Monday, January 2, 2017

Why Do You Want 20,000 Linked In Connections?


That used to be the purchase price of a house.  It used to be someone’s annual salary.  It used to buy a luxury car.

But I’m not talking dollars.

That number reflects how many Linked In connections I possess as of December 22nd.  I fell short of my goal to surpass 20,000 but I recognize the number is somewhat impressive.  I like Linked In much more than Facebook but I under-use both.  Just what does it mean to have so many connections if you don’t fully exploit them?

Why are you on Linked In in the first place? Is it because you:

  • ·         Were told to be on it?
  • ·         Are looking for a job change?
  • ·         Hope to sell books from it?

The main advantage of LI is that you can network with like-minded professionals and get introduced to their connections.  It’s like having access to everyone’s resume and personal phone book. It’s also good for researching people and staying in touch with former colleagues, classmates, and clients.

But it’s also a branding tool.  You want to rack up a high number of connections to impress others.  Not to brag, but to position yourself as a connected person who can help others. At a minimum you want to soar past the 500+ designation so when people look you up they believe you are a somebody.

I use LI as a way to find authors and publishing professionals.  I like to post on LI 6-8 times per work day.  I also enjoy posting to about four dozen writings and publishing groups. My blog gets lots of hits as a result.

But I can’t say things changed dramatically for me by hitting No. 19,645 vs. when I hit 10,000 or even 5,000. I guess the quality of your connections, combined with the total, plus how you use these connections is what makes all of the difference in the world.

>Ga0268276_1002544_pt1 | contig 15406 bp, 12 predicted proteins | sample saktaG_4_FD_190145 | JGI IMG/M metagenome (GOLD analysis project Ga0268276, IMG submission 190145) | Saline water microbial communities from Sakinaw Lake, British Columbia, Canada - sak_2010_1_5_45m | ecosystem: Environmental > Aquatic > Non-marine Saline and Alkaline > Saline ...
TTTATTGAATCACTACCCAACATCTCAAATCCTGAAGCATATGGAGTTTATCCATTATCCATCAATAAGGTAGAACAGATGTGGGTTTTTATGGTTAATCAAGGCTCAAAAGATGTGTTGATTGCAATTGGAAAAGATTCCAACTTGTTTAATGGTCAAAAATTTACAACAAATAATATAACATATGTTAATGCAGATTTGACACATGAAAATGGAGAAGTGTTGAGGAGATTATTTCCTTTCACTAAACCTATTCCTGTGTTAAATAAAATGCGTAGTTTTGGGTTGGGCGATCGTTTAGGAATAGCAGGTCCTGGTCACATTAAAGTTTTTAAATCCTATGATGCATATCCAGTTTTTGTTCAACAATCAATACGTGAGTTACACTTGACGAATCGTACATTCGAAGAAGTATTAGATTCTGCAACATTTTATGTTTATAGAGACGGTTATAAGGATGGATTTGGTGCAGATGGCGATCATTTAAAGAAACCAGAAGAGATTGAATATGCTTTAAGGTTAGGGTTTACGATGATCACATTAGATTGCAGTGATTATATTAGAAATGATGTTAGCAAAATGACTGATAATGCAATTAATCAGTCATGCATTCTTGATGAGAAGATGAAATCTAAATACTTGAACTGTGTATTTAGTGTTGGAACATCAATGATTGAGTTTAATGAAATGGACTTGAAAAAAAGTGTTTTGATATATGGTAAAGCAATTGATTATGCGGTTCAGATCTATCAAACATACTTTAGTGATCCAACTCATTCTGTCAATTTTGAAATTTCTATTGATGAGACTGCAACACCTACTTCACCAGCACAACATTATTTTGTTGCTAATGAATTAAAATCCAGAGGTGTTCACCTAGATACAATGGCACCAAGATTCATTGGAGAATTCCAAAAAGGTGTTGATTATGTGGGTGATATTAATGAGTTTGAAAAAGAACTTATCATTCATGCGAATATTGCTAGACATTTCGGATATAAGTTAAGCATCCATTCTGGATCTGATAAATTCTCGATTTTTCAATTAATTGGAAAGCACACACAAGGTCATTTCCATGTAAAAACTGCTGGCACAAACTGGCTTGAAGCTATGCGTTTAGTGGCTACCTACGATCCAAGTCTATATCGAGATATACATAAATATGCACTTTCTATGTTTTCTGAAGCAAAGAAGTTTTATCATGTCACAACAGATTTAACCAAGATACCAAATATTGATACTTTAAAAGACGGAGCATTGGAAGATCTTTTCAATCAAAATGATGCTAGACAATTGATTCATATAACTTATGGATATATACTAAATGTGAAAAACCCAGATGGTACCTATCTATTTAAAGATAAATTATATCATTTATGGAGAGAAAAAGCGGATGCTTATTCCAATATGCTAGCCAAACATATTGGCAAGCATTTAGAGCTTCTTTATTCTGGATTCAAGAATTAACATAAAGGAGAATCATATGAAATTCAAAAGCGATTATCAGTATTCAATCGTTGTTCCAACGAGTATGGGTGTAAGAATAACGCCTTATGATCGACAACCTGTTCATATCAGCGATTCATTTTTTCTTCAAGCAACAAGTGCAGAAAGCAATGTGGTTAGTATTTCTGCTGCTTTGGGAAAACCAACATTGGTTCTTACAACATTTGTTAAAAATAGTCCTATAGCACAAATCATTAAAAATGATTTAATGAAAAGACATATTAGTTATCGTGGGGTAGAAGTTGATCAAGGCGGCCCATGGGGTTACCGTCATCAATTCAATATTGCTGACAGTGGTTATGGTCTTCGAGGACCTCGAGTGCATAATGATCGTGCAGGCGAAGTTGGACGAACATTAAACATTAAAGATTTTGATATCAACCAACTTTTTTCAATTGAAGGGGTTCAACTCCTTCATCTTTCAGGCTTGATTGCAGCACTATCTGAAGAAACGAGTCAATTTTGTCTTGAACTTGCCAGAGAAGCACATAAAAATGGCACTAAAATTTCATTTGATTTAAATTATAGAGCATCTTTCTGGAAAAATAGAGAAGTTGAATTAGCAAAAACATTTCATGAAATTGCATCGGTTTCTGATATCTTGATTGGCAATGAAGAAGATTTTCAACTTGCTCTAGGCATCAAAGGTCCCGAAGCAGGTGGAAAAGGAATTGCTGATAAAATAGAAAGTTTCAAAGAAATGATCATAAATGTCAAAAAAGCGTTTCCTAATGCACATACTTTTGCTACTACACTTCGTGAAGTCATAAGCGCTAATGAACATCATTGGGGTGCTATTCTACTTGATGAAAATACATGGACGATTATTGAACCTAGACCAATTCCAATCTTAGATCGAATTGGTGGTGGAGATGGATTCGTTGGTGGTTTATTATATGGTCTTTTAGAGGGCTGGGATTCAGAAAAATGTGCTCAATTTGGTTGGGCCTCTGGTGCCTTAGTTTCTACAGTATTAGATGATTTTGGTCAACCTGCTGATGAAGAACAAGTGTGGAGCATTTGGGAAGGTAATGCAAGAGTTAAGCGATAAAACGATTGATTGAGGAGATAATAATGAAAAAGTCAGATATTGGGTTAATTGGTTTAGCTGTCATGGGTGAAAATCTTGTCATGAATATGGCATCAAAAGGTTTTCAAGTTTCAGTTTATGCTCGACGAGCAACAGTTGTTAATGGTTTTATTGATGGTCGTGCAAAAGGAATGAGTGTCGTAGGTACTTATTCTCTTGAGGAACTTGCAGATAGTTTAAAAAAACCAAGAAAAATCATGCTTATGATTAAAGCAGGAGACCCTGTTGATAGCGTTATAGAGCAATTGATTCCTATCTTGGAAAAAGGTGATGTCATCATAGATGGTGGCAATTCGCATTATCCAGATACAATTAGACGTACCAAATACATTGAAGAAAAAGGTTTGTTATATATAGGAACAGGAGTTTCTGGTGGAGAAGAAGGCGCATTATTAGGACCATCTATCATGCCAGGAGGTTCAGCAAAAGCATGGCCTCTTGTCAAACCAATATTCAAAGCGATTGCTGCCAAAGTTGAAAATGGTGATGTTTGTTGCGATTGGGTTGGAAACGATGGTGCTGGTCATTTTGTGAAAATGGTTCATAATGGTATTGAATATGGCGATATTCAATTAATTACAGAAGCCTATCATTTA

One thing I like to do is once a year I email all of my connections. Many like that I reach out and usually I offer a nice gift – my annual book marketing tool kit – which you can access at the bottom of this post.

I imagine one day I will need those connections in a big way. If I launch something huge I’d lean on them very strategically and methodically.  I would focus on about 60 contacts a day – for a year – and I’d make it through all 20,000.  I would directly ask them for specific help and ask them to reach out to their connections in general, especially some big ones.  I would be prepared to offer them help or something of perceived value.  You only get nothing for nothing.  It takes something to get something.

If each contact was worth just $5 to me, that would be $100,000.  Can they buy something or help sell something to others that nets me at least $5?  Make it 50 bucks and now you are talking about a million dollars.

Go get your social media numbers up and start thinking how you can cash-in.  Otherwise you’ll get up to 20,000 connections and still wonder how to monetize all of this influencer access.

All-New 2017 Book Marketing & PR Toolkit 

Brian Feinblum’s views, opinions, and ideas expressed in this blog are his alone and not that of his employer. You can follow him on Twitter @theprexpert and email him at He feels more important when discussed in the third-person. This is copyrighted by BookMarketingBuzzBlog 2017 ©. Born and raised in Brooklyn, now resides in Westchester. Named one of the best book marketing blogs by Book Baby 

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